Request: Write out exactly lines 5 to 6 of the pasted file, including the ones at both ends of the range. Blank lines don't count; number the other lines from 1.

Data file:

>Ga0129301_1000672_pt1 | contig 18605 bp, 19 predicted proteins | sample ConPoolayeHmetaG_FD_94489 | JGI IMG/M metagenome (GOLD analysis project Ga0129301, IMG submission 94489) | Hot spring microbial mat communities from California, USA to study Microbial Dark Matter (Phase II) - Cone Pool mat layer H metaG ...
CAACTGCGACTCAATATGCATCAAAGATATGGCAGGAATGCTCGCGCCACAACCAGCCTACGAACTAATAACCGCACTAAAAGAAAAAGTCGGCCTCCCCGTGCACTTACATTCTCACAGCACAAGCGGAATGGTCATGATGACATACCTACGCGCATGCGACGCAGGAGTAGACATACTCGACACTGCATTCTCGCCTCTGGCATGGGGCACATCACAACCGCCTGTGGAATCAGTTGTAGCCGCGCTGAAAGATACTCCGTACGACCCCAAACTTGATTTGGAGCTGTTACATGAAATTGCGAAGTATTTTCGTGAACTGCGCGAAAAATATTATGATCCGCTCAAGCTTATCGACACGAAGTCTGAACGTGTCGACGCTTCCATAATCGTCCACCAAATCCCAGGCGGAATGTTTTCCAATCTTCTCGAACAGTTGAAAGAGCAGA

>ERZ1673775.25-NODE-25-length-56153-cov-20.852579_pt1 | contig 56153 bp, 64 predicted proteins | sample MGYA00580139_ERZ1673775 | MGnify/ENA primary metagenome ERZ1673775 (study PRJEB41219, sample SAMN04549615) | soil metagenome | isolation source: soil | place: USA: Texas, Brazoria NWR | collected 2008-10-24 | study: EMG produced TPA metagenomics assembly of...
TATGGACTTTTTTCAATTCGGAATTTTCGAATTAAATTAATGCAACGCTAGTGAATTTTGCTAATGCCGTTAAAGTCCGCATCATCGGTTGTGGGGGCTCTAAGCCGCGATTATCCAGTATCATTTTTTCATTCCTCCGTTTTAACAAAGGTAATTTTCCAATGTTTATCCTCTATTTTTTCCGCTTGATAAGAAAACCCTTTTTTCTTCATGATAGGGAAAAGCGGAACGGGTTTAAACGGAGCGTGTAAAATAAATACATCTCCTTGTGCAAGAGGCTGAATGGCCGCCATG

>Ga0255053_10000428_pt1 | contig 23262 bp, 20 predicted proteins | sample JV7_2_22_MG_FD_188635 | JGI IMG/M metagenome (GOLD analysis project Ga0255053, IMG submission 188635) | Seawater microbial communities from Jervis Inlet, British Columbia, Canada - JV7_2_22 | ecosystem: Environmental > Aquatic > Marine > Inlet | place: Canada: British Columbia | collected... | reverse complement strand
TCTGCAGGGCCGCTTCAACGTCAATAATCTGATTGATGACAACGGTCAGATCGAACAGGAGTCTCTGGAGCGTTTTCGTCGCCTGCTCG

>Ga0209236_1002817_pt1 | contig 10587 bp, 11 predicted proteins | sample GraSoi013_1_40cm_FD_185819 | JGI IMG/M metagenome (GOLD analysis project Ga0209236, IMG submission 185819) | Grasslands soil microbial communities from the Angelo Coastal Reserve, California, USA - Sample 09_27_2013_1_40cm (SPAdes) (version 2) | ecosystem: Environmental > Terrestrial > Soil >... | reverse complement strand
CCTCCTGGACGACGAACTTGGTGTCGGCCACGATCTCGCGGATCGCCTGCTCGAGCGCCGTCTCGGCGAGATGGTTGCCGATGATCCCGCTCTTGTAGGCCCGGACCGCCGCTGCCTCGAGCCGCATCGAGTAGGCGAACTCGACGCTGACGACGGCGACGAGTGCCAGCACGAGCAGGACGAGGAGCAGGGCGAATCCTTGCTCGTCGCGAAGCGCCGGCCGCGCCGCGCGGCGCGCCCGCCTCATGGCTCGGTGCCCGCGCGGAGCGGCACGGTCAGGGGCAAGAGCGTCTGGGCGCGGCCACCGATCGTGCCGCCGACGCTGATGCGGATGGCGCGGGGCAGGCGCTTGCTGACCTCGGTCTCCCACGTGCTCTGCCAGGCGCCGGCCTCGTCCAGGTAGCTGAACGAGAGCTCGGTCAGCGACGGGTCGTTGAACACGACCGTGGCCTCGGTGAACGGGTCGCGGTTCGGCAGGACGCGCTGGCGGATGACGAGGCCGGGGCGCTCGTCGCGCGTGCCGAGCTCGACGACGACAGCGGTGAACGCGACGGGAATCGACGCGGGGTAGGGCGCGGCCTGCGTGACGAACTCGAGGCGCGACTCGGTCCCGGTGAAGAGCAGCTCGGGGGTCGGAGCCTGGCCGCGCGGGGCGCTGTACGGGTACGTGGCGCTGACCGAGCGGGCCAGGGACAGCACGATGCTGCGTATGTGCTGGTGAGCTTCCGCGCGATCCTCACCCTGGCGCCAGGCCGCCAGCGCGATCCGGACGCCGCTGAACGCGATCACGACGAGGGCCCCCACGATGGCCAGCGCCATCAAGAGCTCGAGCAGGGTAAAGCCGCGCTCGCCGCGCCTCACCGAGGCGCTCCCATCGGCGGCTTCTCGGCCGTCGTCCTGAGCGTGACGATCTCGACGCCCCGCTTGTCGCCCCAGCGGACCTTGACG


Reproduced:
>Ga0255053_10000428_pt1 | contig 23262 bp, 20 predicted proteins | sample JV7_2_22_MG_FD_188635 | JGI IMG/M metagenome (GOLD analysis project Ga0255053, IMG submission 188635) | Seawater microbial communities from Jervis Inlet, British Columbia, Canada - JV7_2_22 | ecosystem: Environmental > Aquatic > Marine > Inlet | place: Canada: British Columbia | collected... | reverse complement strand
TCTGCAGGGCCGCTTCAACGTCAATAATCTGATTGATGACAACGGTCAGATCGAACAGGAGTCTCTGGAGCGTTTTCGTCGCCTGCTCG